Active in securing the passage of the Homestead Act, and of the limitation of sales as well, were such men as John H. Hunt, George H. Evans, John Commerford, and number of other talented and upright men, many of whom were in the decline of life when Henry George was born. To their gallant conduct in seconding the efforts of Ernestine L. Rose, was largely due the passage of laws, in this state at least, securing to married women the right to hold real estate in their own names.
Mr. George’s “Sovereign Remedy” has but a distant relation to the real land question—that of ownership. Both he and his disciples have long since abandoned the name of land reform, for “tax reform,” “single tax” and “confiscation of rent.” I am a little surprised that Mrs. Whitehead confounds them with those who seek an actual reform in the matter of land-ownership itself. Our object is to have occupation constitute the only title to use of land. This would effectually meet her Dakota cases, and in a manner that would dispose of the interest and money question, by removing the basis of their oppressive operations, the mortgage, from beneath them.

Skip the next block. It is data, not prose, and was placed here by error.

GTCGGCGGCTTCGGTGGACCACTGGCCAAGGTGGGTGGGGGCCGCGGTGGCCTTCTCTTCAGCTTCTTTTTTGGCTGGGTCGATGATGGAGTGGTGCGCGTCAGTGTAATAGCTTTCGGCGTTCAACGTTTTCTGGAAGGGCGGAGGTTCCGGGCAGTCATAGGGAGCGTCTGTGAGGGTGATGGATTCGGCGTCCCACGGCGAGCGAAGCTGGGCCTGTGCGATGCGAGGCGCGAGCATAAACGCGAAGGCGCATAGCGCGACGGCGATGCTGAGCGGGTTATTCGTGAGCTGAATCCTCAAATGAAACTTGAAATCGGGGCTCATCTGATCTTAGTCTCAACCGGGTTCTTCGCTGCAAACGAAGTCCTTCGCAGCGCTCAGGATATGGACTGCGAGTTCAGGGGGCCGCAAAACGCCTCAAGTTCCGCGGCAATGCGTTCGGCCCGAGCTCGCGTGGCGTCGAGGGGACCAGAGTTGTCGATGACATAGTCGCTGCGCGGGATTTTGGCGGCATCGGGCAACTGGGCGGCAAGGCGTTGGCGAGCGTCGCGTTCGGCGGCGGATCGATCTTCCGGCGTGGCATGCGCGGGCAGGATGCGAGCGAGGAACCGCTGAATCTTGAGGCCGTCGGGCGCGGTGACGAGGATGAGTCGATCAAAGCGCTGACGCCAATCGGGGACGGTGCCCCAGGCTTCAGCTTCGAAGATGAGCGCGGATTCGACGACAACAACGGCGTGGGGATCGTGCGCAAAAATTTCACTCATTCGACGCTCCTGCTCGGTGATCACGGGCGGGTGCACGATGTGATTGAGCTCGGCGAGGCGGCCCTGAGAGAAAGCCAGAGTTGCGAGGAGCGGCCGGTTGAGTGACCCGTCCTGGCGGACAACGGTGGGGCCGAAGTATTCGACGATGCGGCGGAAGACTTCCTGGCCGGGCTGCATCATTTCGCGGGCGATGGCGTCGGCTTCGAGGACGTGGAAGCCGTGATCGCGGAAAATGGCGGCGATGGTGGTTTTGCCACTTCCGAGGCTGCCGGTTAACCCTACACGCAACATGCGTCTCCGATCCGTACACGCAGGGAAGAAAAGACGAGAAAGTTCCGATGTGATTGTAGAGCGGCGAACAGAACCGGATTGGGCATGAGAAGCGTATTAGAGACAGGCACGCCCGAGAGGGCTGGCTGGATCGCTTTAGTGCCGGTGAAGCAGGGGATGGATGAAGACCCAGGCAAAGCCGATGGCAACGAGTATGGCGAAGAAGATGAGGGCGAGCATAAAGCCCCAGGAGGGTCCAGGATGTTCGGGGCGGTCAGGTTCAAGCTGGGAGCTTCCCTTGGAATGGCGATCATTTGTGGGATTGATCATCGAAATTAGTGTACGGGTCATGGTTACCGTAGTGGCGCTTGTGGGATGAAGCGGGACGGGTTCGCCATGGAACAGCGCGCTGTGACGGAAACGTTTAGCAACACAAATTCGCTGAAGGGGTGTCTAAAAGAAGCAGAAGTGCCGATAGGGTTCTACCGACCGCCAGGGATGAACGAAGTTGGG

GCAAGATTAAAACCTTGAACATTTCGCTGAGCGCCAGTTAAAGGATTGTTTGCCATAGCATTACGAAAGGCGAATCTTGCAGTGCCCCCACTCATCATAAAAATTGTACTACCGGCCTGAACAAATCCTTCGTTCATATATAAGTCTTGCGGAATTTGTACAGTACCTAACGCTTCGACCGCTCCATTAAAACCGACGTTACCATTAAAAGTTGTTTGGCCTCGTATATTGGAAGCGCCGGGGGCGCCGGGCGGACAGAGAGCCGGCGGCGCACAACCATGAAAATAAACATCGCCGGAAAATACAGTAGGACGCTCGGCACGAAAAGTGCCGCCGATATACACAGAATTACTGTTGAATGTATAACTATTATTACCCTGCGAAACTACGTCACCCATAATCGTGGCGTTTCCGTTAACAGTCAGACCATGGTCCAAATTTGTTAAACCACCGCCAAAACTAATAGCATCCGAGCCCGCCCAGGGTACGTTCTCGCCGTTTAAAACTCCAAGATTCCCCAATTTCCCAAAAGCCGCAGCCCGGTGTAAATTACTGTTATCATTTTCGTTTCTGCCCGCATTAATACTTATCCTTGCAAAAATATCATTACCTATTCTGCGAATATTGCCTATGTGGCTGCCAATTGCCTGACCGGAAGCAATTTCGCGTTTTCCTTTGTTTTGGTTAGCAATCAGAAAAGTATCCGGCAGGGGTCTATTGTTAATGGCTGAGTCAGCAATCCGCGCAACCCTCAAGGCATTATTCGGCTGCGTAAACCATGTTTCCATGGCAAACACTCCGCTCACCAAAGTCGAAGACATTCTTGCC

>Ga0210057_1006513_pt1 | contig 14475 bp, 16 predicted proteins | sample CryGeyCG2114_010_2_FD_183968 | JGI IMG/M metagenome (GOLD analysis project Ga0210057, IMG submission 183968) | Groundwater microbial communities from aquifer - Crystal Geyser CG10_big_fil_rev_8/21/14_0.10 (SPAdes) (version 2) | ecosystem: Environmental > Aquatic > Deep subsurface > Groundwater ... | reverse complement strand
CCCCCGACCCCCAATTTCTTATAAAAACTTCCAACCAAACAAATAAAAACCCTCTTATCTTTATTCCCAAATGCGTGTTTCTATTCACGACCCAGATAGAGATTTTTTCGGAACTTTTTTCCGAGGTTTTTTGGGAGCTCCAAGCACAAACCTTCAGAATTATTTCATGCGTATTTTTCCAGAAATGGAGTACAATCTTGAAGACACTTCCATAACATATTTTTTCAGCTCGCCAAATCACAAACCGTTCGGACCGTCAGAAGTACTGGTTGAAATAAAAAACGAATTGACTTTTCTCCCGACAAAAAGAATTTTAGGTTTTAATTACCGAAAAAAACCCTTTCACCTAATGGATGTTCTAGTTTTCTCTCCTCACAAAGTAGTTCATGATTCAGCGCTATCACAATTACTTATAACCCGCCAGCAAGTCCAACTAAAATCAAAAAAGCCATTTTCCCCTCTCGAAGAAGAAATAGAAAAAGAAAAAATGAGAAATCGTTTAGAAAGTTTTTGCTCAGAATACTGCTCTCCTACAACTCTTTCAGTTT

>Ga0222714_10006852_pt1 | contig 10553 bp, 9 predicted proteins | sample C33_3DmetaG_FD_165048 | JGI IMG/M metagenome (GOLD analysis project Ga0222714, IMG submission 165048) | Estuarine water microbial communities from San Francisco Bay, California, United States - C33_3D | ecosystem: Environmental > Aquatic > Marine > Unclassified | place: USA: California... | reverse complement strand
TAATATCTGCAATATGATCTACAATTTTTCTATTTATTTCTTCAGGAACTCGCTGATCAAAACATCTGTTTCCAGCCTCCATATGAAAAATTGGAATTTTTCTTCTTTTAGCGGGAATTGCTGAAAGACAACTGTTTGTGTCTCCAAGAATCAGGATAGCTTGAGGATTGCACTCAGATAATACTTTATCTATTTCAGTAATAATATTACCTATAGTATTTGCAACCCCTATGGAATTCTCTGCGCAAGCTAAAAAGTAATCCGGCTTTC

What is taxation? The professor of the Minnesota State University gives the school’s definition, but practically it is a power that takes your money, labor or goods and returns what it pleases. At its very best, it is a “compulsory exchange,” a tribute to irresponsible authority, when not, as generally in the past, undisguised robbery. And its operation on industry is usually the very reverse of the purpose ostensibly proclaimed, and often of the intention of the legislature. To tax rent is merely to appropriate or divide the spoil of the landlord. Why allow him to spoil? Why enforce his unreasonable claims by law, and then seek to have the plunder restored, not to the one he has robbed—the producer, gathers and finder of the earth’s riches—but to the public indiscriminately, whether they have shared in the labor of production or not?
The laws that create rent, interest and profits, in their objectionable sense, these Tax Reformers do not propose to abolish, nor deal with either of these evils in any way except rent, and only ground rent at that. They leave the house landlords, the usurers and speculators, as Mrs. Whitehead points out, to work their own sweet will. They propose to assist Nature in establishing “nearly the equity she intended,” by a counter compulsory exchange or tax, seemingly never dreaming that but for public law enforcing landlord rights, there would be no inequity to rectify.